Here is an example of how we applied the 6-step methodology for one of our biotechnology clients.
Step 1 – Identify key departments
We first identified several departments in which cooperation was critically important. We then worked with two departments at a time. One of the pairings was the engineering and manufacturing departments. Just like you can’t force a couple to go to couple’s counseling if they are not interested in doing so, it is vital that the selected departments are sincerely interested in improving how well they work together.
Step 2 – Conduct a baseline internal customer satisfaction survey
We then created two detailed questionnaires. One survey measured how employees from the engineering department felt about the service they were receiving from the manufacturing department, and the service they were providing to the manufacturing department. The other survey measured how employees from the manufacturing department felt about the service they were receiving from the engineering department, and the service they were providing to the engineering department. Here are a few examples of items from each survey:
Survey of engineering employees
- The manufacturing staff has a very good understanding of our capabilities.
- The manufacturing staff does an excellent job of providing us with the lead time we need to provide them with our services.
- The manufacturing staff does an excellent job of making themselves available to us to speak with them.
- The engineering staff does an excellent job of responding to requests for information from the manufacturing staff.
Survey of manufacturing employees
- The engineering staff has a good understanding of our processes
- The engineering staff does an excellent job of delivering equipment to us in a timely manner.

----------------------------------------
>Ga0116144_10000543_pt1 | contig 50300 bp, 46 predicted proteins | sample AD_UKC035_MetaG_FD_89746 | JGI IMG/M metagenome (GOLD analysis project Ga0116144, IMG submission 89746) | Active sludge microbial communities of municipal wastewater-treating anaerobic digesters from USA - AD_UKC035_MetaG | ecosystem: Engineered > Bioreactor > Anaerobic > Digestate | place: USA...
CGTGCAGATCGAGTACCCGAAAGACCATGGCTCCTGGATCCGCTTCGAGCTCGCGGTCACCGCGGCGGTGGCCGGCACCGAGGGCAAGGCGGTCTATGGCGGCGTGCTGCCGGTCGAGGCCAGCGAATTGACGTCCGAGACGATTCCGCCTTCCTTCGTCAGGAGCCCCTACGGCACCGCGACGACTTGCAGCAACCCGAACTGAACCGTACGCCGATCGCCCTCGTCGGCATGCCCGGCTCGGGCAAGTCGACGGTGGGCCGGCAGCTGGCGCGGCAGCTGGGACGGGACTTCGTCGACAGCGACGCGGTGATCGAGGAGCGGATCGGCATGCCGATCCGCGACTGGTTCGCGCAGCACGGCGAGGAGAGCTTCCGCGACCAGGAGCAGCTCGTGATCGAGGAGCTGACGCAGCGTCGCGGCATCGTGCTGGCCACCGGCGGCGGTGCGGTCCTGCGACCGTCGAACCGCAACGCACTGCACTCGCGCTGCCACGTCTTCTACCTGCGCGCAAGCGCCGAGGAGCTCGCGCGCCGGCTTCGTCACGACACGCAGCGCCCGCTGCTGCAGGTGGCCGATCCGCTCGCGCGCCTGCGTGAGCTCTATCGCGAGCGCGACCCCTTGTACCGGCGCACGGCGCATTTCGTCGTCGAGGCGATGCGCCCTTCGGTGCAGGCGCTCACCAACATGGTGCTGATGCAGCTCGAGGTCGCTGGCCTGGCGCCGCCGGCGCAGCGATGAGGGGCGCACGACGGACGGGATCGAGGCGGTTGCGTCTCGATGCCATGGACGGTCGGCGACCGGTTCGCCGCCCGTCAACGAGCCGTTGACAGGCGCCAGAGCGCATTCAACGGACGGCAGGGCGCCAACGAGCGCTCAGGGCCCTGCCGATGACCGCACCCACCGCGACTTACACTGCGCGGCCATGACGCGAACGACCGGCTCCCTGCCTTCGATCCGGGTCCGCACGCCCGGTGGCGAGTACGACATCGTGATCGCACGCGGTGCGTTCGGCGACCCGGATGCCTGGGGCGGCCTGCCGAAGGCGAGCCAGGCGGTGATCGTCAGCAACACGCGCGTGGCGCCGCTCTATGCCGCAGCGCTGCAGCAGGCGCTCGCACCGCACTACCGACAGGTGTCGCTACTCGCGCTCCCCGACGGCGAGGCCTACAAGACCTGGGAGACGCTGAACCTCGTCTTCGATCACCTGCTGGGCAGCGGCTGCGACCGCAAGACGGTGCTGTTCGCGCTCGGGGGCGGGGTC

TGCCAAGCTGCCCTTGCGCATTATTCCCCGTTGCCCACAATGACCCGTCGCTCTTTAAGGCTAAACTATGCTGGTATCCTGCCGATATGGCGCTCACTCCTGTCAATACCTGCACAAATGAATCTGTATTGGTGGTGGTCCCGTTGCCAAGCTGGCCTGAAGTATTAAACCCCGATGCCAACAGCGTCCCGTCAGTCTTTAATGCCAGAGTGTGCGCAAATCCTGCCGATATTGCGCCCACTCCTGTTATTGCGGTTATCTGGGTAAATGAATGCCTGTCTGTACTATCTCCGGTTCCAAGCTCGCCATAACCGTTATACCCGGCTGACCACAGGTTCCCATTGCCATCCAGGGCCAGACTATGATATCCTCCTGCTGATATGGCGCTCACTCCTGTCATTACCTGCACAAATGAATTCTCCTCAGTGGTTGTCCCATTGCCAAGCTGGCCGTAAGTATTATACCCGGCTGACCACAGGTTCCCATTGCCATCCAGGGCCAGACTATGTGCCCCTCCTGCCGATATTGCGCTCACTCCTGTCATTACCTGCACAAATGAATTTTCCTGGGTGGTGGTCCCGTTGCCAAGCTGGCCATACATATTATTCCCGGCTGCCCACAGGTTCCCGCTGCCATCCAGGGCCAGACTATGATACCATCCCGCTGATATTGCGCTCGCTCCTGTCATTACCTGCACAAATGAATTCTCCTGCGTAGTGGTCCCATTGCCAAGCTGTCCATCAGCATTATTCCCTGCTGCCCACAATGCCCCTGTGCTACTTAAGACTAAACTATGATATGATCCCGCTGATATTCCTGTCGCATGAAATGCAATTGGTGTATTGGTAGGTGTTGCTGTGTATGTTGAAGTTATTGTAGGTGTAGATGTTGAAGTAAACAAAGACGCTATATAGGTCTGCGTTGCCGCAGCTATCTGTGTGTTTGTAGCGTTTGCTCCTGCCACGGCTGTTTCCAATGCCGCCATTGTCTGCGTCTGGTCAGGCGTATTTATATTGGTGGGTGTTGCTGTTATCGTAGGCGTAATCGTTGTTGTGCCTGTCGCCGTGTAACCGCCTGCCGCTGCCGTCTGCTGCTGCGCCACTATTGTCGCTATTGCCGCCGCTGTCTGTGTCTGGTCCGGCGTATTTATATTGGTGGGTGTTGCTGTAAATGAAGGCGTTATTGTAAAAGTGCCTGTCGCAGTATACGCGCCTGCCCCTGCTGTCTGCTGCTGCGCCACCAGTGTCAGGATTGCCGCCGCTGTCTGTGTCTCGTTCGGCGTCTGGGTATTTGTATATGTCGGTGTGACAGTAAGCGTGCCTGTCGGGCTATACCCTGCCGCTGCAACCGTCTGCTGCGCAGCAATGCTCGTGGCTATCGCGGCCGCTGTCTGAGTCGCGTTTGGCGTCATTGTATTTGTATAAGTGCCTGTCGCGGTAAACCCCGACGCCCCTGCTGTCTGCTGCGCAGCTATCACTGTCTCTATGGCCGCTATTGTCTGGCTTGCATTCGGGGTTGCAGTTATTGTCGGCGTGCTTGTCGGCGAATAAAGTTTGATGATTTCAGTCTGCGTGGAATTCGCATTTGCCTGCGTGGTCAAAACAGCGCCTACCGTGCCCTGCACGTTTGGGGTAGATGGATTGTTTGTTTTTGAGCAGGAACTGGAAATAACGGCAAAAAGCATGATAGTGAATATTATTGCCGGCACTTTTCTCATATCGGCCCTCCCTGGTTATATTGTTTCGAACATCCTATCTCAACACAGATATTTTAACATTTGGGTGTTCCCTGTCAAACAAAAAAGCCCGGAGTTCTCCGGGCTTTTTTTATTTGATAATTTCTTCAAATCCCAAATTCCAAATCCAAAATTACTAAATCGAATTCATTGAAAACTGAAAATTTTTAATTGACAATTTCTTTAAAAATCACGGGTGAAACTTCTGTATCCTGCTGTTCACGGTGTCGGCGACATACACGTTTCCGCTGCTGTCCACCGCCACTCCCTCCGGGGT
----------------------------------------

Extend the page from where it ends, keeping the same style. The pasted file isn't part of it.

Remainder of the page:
- The engineering staff does an excellent job of making themselves available to us when we need them.
- The manufacturing staff does an excellent job of providing the engineering staff with complete and accurate information about problems with equipment.
Step 3 – Identify expectations and plans to meet them
We then met with the major players from both the manufacturing and engineering departments for a half-day workshop. During the meeting, we engaged in five activities:
- First, we presented the results of the surveys. This provided them with insights about the many improvements that were desired by their internal customer.
- Second, we asked each group to independently go off and develop a list of what they needed from the other group. Manufacturing developed a list of what they needed from engineering, and engineering developed a list of what they needed from manufacturing.
- Third, the group reassembled, and each department presented to the other department the list of its needs.
- Fourth, the groups separated again and developed a list of what they were going to do to meet the needs of the other group.
- Last, the entire group reconvened and each department told the other department how it planned to meet their needs.
Step 4 – Implement changes
The departments now had a better understanding of what the other department needed from them. They spent the next three months implementing the changes they had promised the other department.
Step 5 – Reassess internal customer satisfaction
Three months later we readministered the internal customer satisfaction surveys to both departments and compared the results to the baseline.
Step 6 – Fine-tune and recommit
Both departments met again. During this meeting we presented the survey results and pointed out where there had been improvements in service and where improvements were still needed. The groups also finetuned their plans for improving the services provided to each other and recommitted to the process.
We conducted similar programs for other departments in the organization as well. The process is not rocket science. Primarily, it requires commitment by both parties, survey expertise, and a good facilitator. I recommend you try it.
Managing expectations cannot simply consist of you trying to tell other departments and individuals in your organization what you can and cannot do. It must be a collaborative process in which both parties learn to understand and respect each other.